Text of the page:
Then I would like to see a review of the results of the amendment we made to section 63. That section deals with the benefit of the doubt. We amended the section in order to assure that the veteran did in reality get the full benefit of the doubt. That is another matter I should like to see investigated in order that we may find out whether it is doing the thing we intended it should do. If those two amendments have not accomplished what the committee wanted them to accomplish then I think it is up to the government to provide additional amendments to the legislation in order to assure that every veteran who is really entitled to pension gets the full benefit of the doubt.

In conclusion I again urge the government to give careful consideration to making the veterans' committee a standing committee in order that the various grievances of the veterans may be considered from time to time.

Supply-Veterans Affairs

Topic:   IRRIGATION
Subtopic:   EXTERNAL AFFAIRS
Sub-subtopic:   DEPARTMENT OF VETERANS AFFAIRS
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PC

Douglas Scott Harkness

Progressive Conservative

Mr. Harkness:

Mr. Chairman, I want to express my disappointment that nothing has been done this session to improve the position of recipients of war veterans allowance. I think that disappointment is shared by all the veterans in Canada. It was hoped that this year there would be some increase in the rate of war veterans allowance. I do not intend to repeat the arguments which have been made by several hon. members who have said that an increase not only is justified but is absolutely essential at this time. I think the increased cost of living is sufficient in itself to show why an increase is required in the rate.

In addition to increasing the rate I should like to see some action taken to raise the ceiling on allowable earnings by recipients of war veterans allowance. I have never been able to understand why a war veterans allowance recipient was limited to the small amount of allowable earnings which has been the case up to date. It would seem to me only reasonable that he should be permitted to have an income up to the minimum at which income tax is imposed. The fact that he is limited to the extent he is causes great difficulty to these recipients of war veterans allowances.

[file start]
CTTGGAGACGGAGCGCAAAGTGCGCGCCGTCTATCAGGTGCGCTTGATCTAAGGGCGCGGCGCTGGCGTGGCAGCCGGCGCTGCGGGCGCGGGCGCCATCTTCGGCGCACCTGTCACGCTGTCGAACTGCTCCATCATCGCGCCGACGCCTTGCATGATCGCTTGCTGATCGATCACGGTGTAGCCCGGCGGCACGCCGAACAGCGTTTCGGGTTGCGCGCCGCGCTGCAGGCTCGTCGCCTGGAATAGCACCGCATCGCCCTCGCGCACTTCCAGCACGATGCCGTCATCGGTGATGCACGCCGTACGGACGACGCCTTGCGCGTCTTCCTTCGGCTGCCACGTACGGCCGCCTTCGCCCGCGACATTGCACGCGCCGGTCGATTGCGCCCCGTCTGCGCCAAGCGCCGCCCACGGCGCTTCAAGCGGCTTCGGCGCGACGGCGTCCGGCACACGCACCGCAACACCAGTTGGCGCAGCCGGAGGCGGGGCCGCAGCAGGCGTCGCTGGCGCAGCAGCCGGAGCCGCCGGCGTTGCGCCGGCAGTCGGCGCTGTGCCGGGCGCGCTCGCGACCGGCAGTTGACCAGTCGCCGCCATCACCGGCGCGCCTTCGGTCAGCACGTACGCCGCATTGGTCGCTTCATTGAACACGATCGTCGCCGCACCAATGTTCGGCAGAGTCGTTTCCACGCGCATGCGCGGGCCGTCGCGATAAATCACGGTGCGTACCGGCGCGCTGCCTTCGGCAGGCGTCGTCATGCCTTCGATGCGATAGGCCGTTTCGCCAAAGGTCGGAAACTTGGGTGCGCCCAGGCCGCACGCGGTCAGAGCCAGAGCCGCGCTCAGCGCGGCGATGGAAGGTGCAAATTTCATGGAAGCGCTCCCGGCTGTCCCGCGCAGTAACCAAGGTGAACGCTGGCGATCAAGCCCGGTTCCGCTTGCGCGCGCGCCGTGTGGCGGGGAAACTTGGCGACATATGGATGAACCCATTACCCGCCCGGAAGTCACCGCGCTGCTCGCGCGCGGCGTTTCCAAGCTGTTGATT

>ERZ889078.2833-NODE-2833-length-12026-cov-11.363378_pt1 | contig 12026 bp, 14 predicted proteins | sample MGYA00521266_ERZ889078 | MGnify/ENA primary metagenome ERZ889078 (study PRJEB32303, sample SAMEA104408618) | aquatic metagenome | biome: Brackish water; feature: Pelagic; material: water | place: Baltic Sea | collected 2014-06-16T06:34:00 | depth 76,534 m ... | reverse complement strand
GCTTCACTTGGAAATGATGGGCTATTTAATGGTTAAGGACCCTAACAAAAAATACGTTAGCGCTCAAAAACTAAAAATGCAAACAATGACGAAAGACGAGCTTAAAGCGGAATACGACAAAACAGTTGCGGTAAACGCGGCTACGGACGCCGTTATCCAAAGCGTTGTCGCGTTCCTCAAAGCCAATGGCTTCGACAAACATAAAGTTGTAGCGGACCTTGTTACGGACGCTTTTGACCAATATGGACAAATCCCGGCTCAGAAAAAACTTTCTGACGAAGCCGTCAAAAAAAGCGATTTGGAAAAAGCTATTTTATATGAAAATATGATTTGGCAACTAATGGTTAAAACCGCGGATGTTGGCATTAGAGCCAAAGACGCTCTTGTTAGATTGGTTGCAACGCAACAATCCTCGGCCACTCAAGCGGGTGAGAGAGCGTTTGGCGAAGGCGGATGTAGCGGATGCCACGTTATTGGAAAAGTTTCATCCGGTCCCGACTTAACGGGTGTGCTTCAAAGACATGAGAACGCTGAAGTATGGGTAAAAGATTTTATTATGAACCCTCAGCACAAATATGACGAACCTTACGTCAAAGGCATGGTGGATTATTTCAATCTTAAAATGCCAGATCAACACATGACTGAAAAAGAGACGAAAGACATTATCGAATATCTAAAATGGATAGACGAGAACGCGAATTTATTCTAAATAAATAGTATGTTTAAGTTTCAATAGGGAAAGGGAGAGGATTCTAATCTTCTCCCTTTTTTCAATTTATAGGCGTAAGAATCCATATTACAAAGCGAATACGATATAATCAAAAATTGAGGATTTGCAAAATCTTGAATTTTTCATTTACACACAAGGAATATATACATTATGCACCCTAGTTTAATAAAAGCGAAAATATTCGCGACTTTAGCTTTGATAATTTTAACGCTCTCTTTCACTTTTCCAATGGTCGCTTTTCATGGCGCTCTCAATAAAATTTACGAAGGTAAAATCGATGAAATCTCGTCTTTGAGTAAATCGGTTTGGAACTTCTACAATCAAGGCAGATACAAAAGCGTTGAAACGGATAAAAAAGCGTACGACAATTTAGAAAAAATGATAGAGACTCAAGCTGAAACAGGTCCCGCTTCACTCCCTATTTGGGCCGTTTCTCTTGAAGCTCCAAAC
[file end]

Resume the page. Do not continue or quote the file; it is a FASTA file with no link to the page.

I would say that the majority of the cases with which I have come in personal contact during the past two or three years have been due to the fact that over a certain period of time these recipients of war veterans allowance have made a certain amount of money. Generally the amount was not very much, but the man might not report it or forget to report it or something like that. Eventually it would be discovered that he had made this money and his war veterans allowance would be cut off, or a certain amount would be deducted from his monthly cheque. The result was that in many cases the war veteran would be left in a desperate situation, where it was practically impossible for him to live.

All that suffering, all those difficulties could be overcome by lifting the ceiling. There would be no cost to the public treasury in doing that. It is not as if this would necessitate paying out more money. The lifting of the ceiling would not cost the taxpayer any more money, but it certainly would make things much more pleasant for the recipients of war veterans allowance. They should be allowed sufficient to permit a bare living standard, which is not possible at the present time for many of them.

Several speakers have urged that a standing committee on veterans affairs be set up, and that is another move which I see no

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Supply-Veterans Affairs reason to oppose. Arguments in favour of it have been given at least twice tonight, and possibly more often. There is certainly more reason for having a standing committee on veterans affairs than to have many other standing committees.

If we had a standing committee on veterans affairs it would be possible to study these veterans problems and as a result the general position of the veteran might be improved. It would be easier to have changes made to improve the legislation and regulations. Once more I add my request to that of other hon. members that a standing committee on veterans affairs be set up.

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Subtopic:   EXTERNAL AFFAIRS
Sub-subtopic:   DEPARTMENT OF VETERANS AFFAIRS
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CCF

Herbert Wilfred Herridge

Co-operative Commonwealth Federation (C.C.F.)

Mr. Herridge:

Mr. Chairman, the hon. member for Cape Breton South presented the case for this group with his usual eloquence, logic and conviction. I may say that he was chosen by this group for one particular reason, and after considerable thought. We consider him to be a typical old soldier. I make no apology for having a few words to say on the first item of these estimates, as a member of this house and as a veteran, on behalf of my comrades, their dependents and those associated with them.